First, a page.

In 1944, Captain Everest was returned to the United States to serve as a flight instructor. He requested a return to combat and was then sent to the China-Burma-India theater of operations, commanding the 17th Provisional Fighter Squadron at Chenkiang (Zhenjiang), China, where he flew 67 missions in the North American P-51 Mustang, and shot down four Japanese airplanes. He was himself shot down by ground fire in May 1945. Everest was captured by the Japanese and suffered torture and inhumane conditions before being freed at the end of the war. He was promoted to the rank of major, A.U.S., 1 July 1945. He was returned to the control of the United States military 3 October 1945.
After the war, Major Everest was assigned as a test pilot at Wright-Patterson Air Force Base, Ohio, before going west to the Air Force Flight Test Center at Edwards Air Force Base, California.
Everest’s permanent rank was advanced from second lieutenant, Air Reserve, to first lieutenant, Air Corps, 19 June 1947, with date of rank retroactive to 3 July 1945.
At Edwards, Pete Everest was involved in nearly every flight test program, flying the F-88, F-92, F-100 (he flew the YF-100A prototype to an FAI world speed record, 29 October 1953 ¹), F-101, F-102, F-104 and F-105 fighters, the XB-51, YB-52, B-57 and B-66 bombers. He also flew the pure research aircraft, the “X planes:” the X-1, X-1B, X-2, X-3, X-4 and X-5. Pete Everest flew the Bell X-1B to Mach 2.3, and he set an unofficial world speed record with the Bell X-2 at Mach 2.87 (1,957 miles per hour, 3,150 kilometers per hour), which earned him the title, “The Fastest Man Alive.” He was the pilot on thirteen of the twenty X-2 flights.
Frank Everest returned to operational assignments in March 1957, commanding the 461st Fighter Squadron, 36th Fighter Wing, equipped with the F-100 Super Sabre, at Hahn Air Base, Germany. Later, Colonel Everest commanded the 4453rd and 4520th Combat Crew Training Wings, and was assigned staff positions at the Pentagon. On 20 November 1963, Colonel Everest, commanding the 4453rd Combat Crew Training Squadron, flew one of the first two operational McDonnell F-4C Phantom II fighters from the factory in St. Louis to MacDill Air Force Base, Florida.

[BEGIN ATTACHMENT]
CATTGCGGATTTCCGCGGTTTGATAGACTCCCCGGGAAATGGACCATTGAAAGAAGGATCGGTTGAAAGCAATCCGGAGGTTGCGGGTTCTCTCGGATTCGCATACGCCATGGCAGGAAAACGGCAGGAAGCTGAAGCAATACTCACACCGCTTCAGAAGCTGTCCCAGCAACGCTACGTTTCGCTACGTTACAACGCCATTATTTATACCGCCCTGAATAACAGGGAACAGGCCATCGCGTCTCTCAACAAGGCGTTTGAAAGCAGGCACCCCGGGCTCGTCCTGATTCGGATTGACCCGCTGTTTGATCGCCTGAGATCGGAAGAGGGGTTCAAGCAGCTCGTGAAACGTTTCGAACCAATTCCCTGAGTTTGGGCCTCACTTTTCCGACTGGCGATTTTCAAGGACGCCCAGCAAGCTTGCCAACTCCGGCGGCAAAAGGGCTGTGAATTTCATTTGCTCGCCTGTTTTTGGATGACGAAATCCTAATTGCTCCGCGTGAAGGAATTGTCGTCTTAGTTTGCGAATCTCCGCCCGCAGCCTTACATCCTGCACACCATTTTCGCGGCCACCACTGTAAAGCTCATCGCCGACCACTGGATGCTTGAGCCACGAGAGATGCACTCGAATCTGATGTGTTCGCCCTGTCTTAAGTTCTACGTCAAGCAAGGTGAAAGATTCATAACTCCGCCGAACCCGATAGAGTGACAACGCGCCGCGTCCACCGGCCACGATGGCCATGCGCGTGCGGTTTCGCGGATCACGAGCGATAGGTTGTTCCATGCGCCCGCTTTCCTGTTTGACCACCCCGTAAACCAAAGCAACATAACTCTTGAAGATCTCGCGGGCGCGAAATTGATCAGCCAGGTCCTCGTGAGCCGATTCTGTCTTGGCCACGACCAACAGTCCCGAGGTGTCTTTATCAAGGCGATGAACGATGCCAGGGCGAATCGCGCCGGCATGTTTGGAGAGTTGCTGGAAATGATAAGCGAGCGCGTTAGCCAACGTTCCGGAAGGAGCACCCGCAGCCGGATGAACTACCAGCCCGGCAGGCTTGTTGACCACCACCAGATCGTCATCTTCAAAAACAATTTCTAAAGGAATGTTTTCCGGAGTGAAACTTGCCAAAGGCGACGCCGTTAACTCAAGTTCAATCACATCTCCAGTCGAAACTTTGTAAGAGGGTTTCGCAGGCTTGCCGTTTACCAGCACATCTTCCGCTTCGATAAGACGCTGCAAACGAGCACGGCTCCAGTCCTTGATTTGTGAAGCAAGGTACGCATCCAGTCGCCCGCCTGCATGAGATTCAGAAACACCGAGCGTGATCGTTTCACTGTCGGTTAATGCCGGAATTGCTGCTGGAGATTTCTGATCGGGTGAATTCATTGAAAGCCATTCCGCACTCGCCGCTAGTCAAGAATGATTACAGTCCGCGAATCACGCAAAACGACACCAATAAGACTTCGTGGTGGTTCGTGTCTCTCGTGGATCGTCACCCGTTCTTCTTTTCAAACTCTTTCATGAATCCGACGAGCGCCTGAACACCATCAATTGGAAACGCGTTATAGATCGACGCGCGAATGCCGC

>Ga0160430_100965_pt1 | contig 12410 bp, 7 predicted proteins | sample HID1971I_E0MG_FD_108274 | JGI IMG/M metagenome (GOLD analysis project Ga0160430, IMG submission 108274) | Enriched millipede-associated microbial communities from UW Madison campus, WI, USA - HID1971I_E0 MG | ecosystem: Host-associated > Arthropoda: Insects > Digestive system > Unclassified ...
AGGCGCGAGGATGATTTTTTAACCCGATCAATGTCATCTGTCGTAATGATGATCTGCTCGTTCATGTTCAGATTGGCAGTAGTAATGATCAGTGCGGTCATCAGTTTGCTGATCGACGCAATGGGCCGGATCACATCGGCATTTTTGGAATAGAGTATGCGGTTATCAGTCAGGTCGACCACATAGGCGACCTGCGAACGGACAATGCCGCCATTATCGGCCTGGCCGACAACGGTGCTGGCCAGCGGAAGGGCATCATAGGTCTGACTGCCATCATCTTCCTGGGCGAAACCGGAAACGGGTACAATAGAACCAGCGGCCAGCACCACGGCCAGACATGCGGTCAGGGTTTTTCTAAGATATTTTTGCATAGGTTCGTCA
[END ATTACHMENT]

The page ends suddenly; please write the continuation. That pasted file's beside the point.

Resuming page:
On 1 November 1965, Pete Everest was promoted to the rank of brigadier general. Between 1966 and 1972, General Everest flew 32 combat missions over Southeast Asia.
He served as commander of the Aerospace Rescue and Recovery Service from 1970 to 1973. He retired from the Air Force 1 March 1973 after 33 years of service. Pete Everest later worked as a test pilot for Sikorsky Aircraft.
During his military career, General Everest was awarded the Air Force Distinguished Service Medal; Legion of Merit with two oak leaf clusters (three awards); Distinguished Flying Cross with two oak leaf clusters (three awards); Purple Heart; Air Medal with one silver and two bronze oak leaf clusters (seven awards); Air Force Commendation Medal with one oak leaf cluster (two awards); Presidential Unit Citation with two bronze oak leaf clusters (three awards); Air Force Gallant Unit Citation; Prisoner of War Medal; American Campaign Medal; European-African-Middle Eastern Campaign medal with four bronze stars; Asiatic-Pacific campaign Medal with two bronze stars; World War II Victory Medal; national Defense Service Medal; Armed Forces Expeditionary Medal; Vietnam Service Medal; Air Force Longevity Service Award with one silver and two bronze oak leaf clusters (eight awards); Air Force Small Arms Expert Marksmanship Ribbon; and the Republic of Vietnam Campaign Medal with 1960– device. General Everest was rated as a Command Pilot, and a Basic Parachutist.
Brigadier General Frank Kendall Everest, Jr., United States Air Force, died at Tucson, Arizona, 1 October 2004, at the age of 84 years.
¹ FAI Record File Number 8868: World Record for Speed Over a Straight 15/25 Kilometer Course, 1,215.298 kilometers per hour (755.151 miles per hour)
17 August 1946: First Sergeant Lawrence Lambert, U.S. Army Air Forces, was the first person to eject from an aircraft in flight in the United States.
Lambert was assigned to the Air Material Command Parachute Branch, Personal Equipment Laboratory. He was an 11-year veteran of the Air Corps. During World War II, he served in the Asiatic-Pacific Theater. Previous to this test, Lambert had made 58 parachute jumps.